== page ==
Amazon says that CHALET takes all factors into consideration and generates a list of optimum charger locations, ranked by priority.

The tool took over 18 months to develop, and Amazon is now open-sourcing the code so that all industry stakeholders can benefit from the tool. The open-sourced code can be found in GitHub, under the repository name chalet-charging-location-for-electric-trucks.

Amazon adds that the Sustainable Freight Buyers Alliance (SFBA), an independent industry alliance of freight buyers dedicated to accelerating freight decarbonisation, is already using CHALET to help create an industry-sourced map of charging infrastructure placement priorities.

“The more transportation and logistics providers input their requirements into the tool, the better the map will reflect the industry’s needs, helping craft critical recommendations to industry and governments on targeted public charging infrastructure investments,” says Amazon.

The tool is also being welcomed by other industry groups such as Eurelectric and Logistics UK.

Commenting on the Launch of the tool, Andreas Marschner, Vice president of Amazon Transportation Services, said:

“Middle mile electrification in Europe will not scale until efficient and convenient charging infrastructure is put in place. Our teams have built an effective, science-based tool, and we’re open-sourcing the code to help all companies, big and small, make more strategic electrification decisions.”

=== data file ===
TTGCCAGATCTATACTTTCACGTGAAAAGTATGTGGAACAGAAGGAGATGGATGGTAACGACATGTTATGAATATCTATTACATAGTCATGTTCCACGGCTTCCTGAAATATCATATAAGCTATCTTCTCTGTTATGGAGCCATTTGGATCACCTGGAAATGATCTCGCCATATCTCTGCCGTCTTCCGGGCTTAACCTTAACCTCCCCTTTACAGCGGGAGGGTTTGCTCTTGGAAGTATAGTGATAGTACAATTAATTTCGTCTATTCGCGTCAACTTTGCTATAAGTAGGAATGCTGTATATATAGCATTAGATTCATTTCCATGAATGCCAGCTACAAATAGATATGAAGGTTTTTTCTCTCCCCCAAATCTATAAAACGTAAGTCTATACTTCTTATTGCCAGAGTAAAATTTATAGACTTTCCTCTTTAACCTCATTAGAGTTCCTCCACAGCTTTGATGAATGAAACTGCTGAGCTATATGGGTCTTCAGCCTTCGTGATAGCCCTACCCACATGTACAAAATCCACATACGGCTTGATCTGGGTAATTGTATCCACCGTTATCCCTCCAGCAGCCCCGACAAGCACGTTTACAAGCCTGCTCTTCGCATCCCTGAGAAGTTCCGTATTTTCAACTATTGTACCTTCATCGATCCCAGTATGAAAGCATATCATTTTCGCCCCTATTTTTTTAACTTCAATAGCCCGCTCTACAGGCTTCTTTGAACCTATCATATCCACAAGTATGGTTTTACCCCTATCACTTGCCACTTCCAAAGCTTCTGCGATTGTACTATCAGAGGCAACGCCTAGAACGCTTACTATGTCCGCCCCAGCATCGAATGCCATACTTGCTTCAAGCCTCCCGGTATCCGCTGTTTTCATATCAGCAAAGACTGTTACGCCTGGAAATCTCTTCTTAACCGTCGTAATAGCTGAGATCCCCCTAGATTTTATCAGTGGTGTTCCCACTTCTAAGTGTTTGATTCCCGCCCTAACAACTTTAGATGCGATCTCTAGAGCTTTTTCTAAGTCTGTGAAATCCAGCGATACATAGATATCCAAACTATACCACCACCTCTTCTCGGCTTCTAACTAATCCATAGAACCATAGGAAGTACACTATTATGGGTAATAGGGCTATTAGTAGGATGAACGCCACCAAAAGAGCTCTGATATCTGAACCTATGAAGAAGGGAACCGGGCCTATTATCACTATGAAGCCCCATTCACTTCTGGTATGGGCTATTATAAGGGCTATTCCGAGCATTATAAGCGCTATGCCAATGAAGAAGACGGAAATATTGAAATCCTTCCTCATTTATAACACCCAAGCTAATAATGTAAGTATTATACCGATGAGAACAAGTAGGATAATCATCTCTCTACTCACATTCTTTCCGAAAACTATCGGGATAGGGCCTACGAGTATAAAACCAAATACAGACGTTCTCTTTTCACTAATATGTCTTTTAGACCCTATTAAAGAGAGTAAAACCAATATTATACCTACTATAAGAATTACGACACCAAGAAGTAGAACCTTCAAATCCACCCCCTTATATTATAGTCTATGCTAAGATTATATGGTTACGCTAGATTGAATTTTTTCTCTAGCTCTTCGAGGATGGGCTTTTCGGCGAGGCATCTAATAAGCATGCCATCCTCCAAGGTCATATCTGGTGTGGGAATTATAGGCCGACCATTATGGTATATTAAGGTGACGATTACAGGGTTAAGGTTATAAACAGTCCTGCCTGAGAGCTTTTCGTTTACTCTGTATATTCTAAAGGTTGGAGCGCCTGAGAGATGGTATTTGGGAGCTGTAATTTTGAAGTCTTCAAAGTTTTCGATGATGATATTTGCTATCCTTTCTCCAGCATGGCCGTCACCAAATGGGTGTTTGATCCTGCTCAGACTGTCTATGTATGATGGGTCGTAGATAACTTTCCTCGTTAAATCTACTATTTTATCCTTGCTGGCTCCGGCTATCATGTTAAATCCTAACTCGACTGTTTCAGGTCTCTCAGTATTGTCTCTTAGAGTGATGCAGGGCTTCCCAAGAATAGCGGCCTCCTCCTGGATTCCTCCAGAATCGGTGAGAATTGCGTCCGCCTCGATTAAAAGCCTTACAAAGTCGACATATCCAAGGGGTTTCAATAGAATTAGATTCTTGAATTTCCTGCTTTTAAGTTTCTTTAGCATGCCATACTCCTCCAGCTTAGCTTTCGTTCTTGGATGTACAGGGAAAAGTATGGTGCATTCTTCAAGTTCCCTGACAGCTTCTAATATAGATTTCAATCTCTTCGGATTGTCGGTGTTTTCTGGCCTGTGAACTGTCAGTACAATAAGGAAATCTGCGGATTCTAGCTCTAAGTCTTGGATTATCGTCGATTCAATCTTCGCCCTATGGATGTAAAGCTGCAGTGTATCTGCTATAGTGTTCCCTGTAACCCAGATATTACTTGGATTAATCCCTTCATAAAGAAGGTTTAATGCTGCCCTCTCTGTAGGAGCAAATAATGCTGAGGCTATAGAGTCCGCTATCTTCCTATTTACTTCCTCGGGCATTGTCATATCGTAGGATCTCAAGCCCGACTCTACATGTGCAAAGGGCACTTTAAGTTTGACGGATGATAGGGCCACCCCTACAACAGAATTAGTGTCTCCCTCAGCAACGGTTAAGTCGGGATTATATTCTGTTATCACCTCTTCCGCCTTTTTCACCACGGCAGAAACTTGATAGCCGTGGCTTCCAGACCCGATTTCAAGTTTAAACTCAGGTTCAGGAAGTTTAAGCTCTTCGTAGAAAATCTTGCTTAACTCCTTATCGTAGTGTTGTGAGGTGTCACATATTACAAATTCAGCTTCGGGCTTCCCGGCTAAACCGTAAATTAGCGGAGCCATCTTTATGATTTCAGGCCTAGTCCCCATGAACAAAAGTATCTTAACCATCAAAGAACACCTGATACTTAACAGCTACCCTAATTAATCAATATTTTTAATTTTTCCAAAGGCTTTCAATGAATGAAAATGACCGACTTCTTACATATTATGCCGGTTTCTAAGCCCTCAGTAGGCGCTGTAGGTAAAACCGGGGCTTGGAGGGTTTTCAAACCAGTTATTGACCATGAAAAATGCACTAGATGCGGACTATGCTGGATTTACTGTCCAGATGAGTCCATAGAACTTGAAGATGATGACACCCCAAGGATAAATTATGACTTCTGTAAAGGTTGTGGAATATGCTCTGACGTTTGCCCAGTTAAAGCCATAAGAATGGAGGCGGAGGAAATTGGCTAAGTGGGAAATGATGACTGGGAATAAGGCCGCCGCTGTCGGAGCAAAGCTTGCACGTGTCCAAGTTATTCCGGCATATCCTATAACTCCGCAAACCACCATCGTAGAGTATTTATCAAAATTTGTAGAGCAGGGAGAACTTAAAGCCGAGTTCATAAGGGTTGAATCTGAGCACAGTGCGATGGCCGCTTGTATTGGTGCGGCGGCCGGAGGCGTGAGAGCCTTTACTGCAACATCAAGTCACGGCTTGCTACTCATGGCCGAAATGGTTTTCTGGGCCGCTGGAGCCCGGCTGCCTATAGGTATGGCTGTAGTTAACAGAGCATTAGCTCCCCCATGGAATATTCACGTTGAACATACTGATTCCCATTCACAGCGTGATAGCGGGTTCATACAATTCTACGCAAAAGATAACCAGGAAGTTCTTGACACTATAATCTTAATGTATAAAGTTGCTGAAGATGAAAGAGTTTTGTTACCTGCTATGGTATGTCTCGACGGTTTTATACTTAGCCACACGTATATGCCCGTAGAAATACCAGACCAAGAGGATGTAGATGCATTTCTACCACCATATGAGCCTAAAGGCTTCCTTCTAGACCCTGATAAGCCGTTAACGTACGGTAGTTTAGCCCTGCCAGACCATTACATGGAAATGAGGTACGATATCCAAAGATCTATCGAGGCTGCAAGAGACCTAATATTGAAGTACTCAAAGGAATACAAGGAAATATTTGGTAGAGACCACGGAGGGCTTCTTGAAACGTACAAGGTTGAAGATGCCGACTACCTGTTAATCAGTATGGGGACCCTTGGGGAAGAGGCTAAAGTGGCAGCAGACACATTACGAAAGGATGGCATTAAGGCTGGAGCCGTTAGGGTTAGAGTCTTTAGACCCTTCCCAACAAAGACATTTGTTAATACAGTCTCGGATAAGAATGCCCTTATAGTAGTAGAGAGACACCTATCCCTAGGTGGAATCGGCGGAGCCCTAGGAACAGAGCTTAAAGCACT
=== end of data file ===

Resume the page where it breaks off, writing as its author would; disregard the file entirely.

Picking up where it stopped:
Rik Arends, Director of Sustainable Freight Buyers Alliance, Smart Freight Centre, added:

“To accelerate the adoption of electric trucks, tools such as CHALET are a crucial element to successfully decarbonize our industry. We’re calling on the industry to provide input to the tool to map the industry’s needs. Identifying locations to install charging infrastructure will play a key role in emissions reduction.”

Kristian Ruby, Secretary General, Eurelectric, also commented:

“Amidst the remarkable surge in electric vehicle adoption across Europe, the ongoing expansion of charging infrastructure holds immense promise in propelling the widespread decarbonisation of the transportation sector. In order to meet the growing demand for charging, both energy companies and authorities will benefit from input and advice from fleet operators in order to identify the best locations for charging infrastructure. The CHALET tool developed by Amazon is an interesting tool in this regard.”

Finally, David Wells OBE, Chief Executive of Logistics UK, had the following to say about the tool:

“Logistics UK is calling for a national logistics network that is backed by the energy infrastructure required for all freight transport modes. That’s why we welcome this new technology, and encourage Logistics UK members to use this tool. CHALET has the potential to enable the right planning and energy decisions by Government, and the investment needed to deliver zero carbon logistics at pace and in the most cost-effective way for logistics customers and the economy. Evidence from this tool should also inform important decisions regarding driver welfare facilities and rest stops.”